UNITED STATES DISTRICT COURT FOR THE MIDDLE DISTRICT OF PENNSYLVANIA
November 8, 2006
STEVEN J. RIGNEY, PLAINTIFF
JOHN DOE GOZENSKI, ET AL., DEFENDANTS
The opinion of the court was delivered by: James F. McCLURE, Jr. United States District Judge
This pro se civil rights action was recently initiated by Steven J. Rigney, an inmate presently confined at the Mahanoy State Correctional Institution, Frackville, Pennsylvania. Plaintiff has also filed a motion seeking appointment of counsel (Record document no. 9).
Although prisoners have no constitutional or statutory rights to appointment of counsel in a civil case, the court does have broad discretionary power to appoint counsel under 28 U.S.C. § 1915(e)(1). Tabron v. Grace, 6 F.3d 147, 153 (3d Cir. 1993), cert. denied, 510 U.S. 1196 (1994); Ray v. Robinson, 640 F.2d 474, 477 (3d Cir. 1981). The Court of Appeals for the Third Circuit has stated that appointment of counsel for an indigent litigant should be made when circumstances indicate "the likelihood of substantial prejudice to him resulting, for example, from his probable inability without such assistance to present the facts and legal issues to the court in a complex but arguably meritorious case." Smith-Bey v. Petsock, 741 F.2d 22, 26 (3d Cir. 1984).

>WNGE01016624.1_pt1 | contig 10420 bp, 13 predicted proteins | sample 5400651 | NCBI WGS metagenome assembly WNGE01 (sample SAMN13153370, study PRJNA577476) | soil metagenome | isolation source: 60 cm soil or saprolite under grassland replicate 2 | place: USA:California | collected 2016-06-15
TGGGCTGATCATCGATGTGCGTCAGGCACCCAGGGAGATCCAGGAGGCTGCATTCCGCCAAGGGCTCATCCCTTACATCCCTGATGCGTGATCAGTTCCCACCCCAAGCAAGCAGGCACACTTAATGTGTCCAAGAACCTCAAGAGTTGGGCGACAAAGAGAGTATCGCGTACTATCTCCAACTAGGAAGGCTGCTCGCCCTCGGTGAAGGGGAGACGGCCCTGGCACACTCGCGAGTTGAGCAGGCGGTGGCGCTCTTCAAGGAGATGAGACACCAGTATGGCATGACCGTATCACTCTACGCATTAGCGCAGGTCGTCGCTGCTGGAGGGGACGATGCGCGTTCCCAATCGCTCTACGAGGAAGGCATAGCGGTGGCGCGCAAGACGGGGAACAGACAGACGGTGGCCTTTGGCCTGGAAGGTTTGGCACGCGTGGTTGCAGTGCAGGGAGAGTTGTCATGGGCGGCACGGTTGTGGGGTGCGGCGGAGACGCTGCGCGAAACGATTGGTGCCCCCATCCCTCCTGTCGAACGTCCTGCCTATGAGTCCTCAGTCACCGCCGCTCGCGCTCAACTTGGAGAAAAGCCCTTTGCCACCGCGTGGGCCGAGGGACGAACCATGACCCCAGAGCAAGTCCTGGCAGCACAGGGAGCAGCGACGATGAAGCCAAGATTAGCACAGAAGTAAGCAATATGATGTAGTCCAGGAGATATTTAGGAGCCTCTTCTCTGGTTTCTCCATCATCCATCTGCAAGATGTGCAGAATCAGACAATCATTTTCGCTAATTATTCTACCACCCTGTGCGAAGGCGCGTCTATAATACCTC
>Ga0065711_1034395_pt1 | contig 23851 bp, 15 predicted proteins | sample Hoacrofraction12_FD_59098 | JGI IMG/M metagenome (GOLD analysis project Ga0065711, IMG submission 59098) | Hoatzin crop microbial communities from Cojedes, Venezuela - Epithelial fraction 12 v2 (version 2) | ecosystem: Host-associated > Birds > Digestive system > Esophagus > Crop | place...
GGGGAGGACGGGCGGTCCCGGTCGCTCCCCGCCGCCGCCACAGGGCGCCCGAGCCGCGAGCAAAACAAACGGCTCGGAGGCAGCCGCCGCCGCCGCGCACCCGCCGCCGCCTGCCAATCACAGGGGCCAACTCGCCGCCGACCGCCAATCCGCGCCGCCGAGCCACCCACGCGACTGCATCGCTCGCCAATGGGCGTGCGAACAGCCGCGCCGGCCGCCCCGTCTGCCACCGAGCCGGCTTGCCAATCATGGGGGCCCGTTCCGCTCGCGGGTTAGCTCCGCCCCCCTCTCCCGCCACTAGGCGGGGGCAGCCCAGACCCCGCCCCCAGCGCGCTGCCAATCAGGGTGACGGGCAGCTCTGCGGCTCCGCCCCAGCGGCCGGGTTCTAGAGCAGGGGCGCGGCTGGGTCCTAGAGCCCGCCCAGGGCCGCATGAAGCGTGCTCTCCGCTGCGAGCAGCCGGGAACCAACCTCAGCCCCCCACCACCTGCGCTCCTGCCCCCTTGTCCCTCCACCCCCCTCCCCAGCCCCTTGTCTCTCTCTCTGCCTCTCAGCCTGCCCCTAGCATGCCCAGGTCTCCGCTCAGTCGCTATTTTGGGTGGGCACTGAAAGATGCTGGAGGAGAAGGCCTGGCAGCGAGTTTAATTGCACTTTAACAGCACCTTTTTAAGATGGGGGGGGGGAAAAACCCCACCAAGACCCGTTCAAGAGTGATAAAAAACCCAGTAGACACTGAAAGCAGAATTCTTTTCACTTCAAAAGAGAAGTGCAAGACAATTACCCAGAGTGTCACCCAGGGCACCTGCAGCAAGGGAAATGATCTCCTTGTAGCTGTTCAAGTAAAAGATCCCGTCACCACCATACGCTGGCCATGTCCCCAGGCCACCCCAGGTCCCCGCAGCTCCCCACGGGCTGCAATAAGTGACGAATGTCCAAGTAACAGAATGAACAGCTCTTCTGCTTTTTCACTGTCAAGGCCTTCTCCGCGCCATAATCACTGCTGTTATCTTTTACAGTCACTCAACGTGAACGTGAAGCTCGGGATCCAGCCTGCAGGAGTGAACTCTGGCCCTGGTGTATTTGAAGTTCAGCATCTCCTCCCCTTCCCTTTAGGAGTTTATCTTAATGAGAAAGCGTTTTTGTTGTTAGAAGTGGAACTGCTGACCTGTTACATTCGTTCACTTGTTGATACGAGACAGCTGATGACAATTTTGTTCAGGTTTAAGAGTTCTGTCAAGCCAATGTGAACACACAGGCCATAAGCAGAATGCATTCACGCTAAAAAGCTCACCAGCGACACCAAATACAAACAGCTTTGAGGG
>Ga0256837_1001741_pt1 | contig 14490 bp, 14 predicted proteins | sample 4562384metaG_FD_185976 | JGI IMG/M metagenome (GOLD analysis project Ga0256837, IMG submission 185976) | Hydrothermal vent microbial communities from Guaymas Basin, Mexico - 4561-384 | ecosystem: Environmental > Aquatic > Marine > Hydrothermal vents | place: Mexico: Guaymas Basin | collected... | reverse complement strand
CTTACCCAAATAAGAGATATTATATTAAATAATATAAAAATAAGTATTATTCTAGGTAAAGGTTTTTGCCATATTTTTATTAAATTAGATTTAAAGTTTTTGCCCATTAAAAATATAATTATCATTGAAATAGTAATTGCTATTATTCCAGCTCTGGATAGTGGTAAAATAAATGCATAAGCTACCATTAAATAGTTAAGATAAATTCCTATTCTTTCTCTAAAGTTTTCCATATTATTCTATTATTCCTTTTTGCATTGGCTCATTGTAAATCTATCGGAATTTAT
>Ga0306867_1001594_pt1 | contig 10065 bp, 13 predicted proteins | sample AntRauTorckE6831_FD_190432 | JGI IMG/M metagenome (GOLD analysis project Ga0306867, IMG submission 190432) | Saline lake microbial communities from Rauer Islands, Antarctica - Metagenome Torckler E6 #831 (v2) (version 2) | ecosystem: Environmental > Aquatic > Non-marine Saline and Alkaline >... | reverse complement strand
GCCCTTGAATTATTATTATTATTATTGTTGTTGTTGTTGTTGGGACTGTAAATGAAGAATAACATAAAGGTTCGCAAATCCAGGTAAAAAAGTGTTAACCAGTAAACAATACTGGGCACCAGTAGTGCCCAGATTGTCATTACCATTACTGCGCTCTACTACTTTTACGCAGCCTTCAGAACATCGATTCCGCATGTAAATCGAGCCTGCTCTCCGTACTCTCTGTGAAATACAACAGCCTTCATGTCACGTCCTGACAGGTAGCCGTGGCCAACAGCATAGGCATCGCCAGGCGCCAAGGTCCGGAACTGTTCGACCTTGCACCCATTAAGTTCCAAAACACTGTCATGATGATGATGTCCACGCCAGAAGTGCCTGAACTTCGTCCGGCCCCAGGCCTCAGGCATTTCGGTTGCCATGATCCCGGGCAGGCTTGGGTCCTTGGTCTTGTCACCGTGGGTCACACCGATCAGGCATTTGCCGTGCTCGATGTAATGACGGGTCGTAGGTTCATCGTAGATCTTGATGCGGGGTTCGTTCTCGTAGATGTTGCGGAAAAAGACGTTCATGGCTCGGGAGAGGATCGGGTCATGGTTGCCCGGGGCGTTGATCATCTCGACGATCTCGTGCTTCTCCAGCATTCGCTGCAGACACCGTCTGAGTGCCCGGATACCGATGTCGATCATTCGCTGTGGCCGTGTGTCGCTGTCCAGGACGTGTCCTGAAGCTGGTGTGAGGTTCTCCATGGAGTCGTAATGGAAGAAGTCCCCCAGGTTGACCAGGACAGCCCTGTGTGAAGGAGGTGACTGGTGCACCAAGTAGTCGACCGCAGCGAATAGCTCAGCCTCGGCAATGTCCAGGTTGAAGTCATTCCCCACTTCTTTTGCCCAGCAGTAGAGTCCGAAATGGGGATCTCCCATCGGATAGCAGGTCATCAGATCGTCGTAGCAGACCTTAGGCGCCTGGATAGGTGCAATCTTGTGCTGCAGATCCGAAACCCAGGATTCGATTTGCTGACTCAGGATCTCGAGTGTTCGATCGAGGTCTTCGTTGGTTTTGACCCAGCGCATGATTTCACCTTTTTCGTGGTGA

The Third Circuit Court of Appeals subsequently recognized that "[i]ndigent civil litigants possess neither a constitutional nor a statutory right to appointed counsel." Montgomery v. Pinchak, 294 F.3d 492, 498 (3d Cir. 2002) (citation omitted). It also reiterated that the criteria developed in Tabron should be employed in addressing the appointment of counsel issue.
Rigney's motion fails to set forth sufficient special circumstances or factors that would warrant appointment of counsel. Tabron, supra, at 155-56. In the pleadings submitted by Plaintiff to date, he has demonstrated that he is capable of presenting comprehensible arguments. Furthermore, this court's liberal construction of pro se pleadings, Haines v. Kerner, 404 U.S. 519 (1972), coupled with Plaintiff's apparent ability to litigate this action pro se, mitigate against the appointment of counsel. Moreover, the legal issues are relatively uncomplicated, and the court cannot say, at least at this point, that Rigney will suffer substantial prejudice if he is forced to prosecute this case on his own.
Therefore, Rigney's motion for appointment of counsel will be denied. In the event, however, that future proceedings demonstrate the need for counsel, the matter may be reconsidered either sua sponte or upon a motion properly filed by the Plaintiff.
IT IS HEREBY ORDERED THAT:
Plaintiff's motion for appointment of counsel (Record document no. 9) is denied.
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